But the Youth Center isn’t just about hanging out with friends and having fun. It’s primarily about education, employment, and ultimately, acceptance and self-discovery.
Off to the side, there’s a large, open room with two dozen or more computer work stations, where these young women and men have access to a better life. Where they can earn their GEDs, get the necessary training in order to secure a decent job, and thereby open up a world of new and better opportunities for their future.
There’s another, smaller room with a half-dozen or more work stations, where those who are so inclined to further their education can take college level courses. Education is the natural enemy of ignorance, and the shadow of ignorance will fade in the cast of enlightenment.
Often, the Center has to deal with physical realities in addition to providing social activities, career preparation and educational services. There are the obvious problems: homelessness, addiction, health care and the sex trade. But the small details, so often overlooked, are vital to breaking the cycle of failure and falsely perceived worthlessness.
Employment is the key that unlocks the door to a successful life. But to get that key, you have to sell yourself to the perspective employer. That’s why we shower, shave, apply our makeup, and put on our finest clothes when we go for a job interview.
But what if you’re living out on the street, and you haven’t showered in a week. Your clothes are worn, torn and filthy from dirt, grime and sweat. You haven’t had a haircut in ages, and a restful night’s sleep out on the street is a rarity.
What are your chances of getting that job?
And if that isn’t enough, you’ve been told your entire life that you’re a worthless freak. You’ve heard it so often that you actually start to believe it.
How the hell are you going to sell yourself to the interviewer, when you don’t believe that your life has any value?
And with each and every rejection, your sense of self-worth diminishes even further, until one day you just give up trying. You ask yourself, “What’s the point?” and stop going to interviews.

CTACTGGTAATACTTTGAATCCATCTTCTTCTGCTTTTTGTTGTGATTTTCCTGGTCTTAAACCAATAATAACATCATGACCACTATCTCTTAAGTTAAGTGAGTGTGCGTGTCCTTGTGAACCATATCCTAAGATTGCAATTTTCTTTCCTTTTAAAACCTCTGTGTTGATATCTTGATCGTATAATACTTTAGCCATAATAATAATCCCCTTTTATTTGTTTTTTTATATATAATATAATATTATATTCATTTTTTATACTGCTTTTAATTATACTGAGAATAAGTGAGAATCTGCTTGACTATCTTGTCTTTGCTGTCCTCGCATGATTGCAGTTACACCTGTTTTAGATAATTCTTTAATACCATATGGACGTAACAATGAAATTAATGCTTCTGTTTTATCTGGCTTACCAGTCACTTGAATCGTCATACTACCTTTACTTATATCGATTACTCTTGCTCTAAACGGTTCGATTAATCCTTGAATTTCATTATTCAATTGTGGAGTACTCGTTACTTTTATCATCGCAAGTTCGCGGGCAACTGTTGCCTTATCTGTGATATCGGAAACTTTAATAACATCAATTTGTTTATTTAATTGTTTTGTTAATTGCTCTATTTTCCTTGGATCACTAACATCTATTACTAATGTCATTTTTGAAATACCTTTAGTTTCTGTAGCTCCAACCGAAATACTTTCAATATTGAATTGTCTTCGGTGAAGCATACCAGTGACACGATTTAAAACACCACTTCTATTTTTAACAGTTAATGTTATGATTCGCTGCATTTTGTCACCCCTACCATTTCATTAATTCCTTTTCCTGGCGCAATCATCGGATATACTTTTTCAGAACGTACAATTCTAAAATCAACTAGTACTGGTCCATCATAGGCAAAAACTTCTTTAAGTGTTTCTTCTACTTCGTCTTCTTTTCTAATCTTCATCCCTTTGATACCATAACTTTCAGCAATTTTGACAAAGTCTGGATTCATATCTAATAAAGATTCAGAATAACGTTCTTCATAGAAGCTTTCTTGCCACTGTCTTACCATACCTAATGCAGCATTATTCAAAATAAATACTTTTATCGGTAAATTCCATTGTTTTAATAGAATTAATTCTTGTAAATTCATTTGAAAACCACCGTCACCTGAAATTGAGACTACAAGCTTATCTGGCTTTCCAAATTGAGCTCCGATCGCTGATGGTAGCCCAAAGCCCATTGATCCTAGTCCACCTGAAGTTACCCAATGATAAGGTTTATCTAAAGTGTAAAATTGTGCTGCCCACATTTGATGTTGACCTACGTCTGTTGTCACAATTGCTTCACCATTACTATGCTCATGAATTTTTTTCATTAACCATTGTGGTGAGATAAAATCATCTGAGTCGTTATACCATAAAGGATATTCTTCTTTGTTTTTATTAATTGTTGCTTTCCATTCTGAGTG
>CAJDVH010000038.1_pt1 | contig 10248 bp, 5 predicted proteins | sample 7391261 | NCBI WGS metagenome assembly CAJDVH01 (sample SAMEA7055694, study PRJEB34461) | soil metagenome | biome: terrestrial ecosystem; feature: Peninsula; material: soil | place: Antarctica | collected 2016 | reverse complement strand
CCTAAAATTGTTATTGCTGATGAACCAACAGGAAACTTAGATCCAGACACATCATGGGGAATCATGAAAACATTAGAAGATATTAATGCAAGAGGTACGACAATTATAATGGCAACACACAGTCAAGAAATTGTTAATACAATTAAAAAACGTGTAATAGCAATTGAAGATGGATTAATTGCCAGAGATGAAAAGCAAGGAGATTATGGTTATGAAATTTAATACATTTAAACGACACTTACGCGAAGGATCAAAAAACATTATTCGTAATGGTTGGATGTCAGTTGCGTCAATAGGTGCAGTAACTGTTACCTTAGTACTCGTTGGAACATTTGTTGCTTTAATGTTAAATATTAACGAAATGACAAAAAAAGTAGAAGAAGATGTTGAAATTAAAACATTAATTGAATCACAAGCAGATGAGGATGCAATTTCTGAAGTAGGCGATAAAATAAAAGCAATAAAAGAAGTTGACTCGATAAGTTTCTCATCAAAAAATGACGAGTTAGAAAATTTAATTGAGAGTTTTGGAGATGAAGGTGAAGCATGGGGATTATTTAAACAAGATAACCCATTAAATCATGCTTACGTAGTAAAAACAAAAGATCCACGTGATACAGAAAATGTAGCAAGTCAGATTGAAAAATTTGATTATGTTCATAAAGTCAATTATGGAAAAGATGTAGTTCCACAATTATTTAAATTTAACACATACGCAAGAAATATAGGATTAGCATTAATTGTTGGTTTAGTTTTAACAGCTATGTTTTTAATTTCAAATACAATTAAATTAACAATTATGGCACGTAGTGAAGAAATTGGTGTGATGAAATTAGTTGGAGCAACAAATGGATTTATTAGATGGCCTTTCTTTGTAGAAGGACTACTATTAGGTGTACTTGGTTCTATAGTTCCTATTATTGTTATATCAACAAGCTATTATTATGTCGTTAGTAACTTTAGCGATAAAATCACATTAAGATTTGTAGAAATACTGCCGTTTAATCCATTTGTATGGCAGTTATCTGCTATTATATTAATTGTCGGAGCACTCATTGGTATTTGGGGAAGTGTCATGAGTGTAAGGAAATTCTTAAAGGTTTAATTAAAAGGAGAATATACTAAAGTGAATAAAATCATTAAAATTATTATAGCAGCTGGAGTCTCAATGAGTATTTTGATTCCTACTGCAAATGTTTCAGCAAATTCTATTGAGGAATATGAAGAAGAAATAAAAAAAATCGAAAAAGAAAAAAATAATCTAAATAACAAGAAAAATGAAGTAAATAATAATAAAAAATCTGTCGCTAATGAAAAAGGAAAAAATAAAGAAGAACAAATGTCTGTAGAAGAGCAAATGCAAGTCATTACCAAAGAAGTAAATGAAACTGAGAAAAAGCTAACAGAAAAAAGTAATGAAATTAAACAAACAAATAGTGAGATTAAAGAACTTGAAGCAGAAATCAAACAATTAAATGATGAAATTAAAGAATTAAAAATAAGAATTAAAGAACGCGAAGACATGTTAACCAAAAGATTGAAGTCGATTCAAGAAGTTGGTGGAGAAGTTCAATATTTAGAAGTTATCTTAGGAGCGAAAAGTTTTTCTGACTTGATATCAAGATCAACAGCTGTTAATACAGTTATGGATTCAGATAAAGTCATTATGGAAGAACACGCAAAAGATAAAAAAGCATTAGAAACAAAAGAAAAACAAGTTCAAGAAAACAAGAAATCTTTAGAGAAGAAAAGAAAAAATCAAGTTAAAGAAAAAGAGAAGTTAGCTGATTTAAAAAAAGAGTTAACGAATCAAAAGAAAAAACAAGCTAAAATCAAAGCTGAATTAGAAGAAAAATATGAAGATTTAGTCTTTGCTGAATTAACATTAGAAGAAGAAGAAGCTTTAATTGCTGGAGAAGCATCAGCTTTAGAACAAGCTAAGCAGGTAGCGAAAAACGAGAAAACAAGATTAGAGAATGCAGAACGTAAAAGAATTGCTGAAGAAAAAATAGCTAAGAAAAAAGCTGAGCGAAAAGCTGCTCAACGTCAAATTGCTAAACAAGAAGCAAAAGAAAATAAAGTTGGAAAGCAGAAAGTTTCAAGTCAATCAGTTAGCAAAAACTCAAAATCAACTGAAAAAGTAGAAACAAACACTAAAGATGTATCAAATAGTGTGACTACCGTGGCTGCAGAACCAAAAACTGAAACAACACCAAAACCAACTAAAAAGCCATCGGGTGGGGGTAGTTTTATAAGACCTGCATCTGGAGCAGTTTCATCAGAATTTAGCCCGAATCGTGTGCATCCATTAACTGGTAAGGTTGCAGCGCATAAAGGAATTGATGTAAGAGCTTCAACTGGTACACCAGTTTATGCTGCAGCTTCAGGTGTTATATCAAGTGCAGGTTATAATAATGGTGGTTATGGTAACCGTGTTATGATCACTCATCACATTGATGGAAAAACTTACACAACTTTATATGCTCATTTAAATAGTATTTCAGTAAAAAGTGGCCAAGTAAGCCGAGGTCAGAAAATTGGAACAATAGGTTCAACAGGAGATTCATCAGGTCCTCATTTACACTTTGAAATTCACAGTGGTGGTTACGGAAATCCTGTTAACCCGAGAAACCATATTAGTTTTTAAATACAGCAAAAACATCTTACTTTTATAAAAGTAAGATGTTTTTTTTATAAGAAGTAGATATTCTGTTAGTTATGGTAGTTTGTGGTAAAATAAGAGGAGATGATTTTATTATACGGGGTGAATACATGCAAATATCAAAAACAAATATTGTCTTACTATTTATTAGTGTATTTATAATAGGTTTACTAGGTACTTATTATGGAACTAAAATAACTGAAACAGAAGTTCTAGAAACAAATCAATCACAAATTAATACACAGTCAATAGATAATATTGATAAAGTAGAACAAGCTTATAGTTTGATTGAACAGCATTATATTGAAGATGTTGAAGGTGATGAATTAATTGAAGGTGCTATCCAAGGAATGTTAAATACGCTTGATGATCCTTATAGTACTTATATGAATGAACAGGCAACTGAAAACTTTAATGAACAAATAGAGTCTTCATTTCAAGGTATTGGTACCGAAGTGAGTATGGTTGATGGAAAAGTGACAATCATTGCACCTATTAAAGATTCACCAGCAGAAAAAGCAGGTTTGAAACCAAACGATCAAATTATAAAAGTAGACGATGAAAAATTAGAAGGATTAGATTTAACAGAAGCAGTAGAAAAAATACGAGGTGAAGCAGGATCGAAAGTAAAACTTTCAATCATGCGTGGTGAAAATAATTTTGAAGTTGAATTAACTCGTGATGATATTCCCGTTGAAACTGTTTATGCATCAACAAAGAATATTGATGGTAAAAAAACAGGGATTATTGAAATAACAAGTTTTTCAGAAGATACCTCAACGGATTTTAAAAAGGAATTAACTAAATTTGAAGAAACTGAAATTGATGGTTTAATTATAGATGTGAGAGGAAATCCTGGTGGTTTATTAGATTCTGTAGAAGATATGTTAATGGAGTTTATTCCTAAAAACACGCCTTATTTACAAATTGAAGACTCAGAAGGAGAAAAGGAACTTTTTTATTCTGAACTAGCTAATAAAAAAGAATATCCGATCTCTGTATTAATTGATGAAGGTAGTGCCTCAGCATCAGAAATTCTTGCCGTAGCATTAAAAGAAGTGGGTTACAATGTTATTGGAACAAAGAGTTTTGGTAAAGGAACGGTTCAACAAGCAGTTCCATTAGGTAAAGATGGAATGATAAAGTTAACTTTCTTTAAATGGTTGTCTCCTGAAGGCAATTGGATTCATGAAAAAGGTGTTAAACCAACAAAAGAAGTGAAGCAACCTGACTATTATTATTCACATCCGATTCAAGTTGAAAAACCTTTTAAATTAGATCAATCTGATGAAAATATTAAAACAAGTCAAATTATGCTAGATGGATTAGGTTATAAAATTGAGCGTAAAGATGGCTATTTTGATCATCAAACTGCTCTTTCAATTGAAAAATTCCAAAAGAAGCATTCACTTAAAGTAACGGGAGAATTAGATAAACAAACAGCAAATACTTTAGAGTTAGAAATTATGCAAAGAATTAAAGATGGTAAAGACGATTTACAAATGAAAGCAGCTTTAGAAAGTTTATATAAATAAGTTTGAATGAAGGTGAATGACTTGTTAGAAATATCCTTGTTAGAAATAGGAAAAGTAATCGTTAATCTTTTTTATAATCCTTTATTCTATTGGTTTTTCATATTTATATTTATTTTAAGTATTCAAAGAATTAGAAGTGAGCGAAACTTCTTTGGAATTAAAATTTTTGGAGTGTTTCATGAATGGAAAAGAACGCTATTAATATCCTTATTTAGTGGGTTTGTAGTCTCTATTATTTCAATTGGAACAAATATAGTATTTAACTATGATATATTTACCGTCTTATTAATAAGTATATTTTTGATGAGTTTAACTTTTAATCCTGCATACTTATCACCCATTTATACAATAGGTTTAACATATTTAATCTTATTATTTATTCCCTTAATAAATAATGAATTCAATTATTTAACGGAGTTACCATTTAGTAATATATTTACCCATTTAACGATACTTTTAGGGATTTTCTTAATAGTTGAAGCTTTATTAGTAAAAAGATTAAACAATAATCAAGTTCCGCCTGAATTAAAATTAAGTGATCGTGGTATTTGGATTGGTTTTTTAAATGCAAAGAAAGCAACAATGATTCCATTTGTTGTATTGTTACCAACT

The Youth Center on Highland does not permit that to happen. Their commitment to those young people does not end with a simple job training program; they make certain that every one of those small details are addressed.
There are washers and dryers in the Center where they can clean their soiled clothes. There are showers where they can wash up for their interviews. And although they don’t offer housing, there are bunk beds for emergency situations, where job applicants can rest up prior to their interviews.
But the thing that got to me was when Andrew unlocked the door to a room that could best be described as a hybrid between a closet and a store room. There were two racks crammed with used clothing that was donated to the Center. Clothing to be worn by the youngsters for their big interview.
As a transgender woman, I know exactly how important clothing is to one’s sense of self. I can imagine a young man in one of those suits, or a young lady wearing some silky, white blouse and black slacks, or a transgender youth choosing gender appropriate clothing to wear. These young people are given a gift, but the gift is more than an old, unwanted garment. It’s the gift of self worth.
Rachel Blum gave an outstanding presentation, and the young men and women were captivated by her story. They showed a real interest in learning more about programming as a profession, and asked her many questions about the industry.
After Rachel concluded her presentation, I was asked to say a few words about my writing and the TCC’s Visibility Magazine. I told them it was something I always wanted to do, but lacked the confidence to pursue it as a profession. I wasted too many years of my life lying about myself in order to please others. I was late coming to the game.
The kids were intelligent, well-mannered, and extremely articulate. I like them a lot.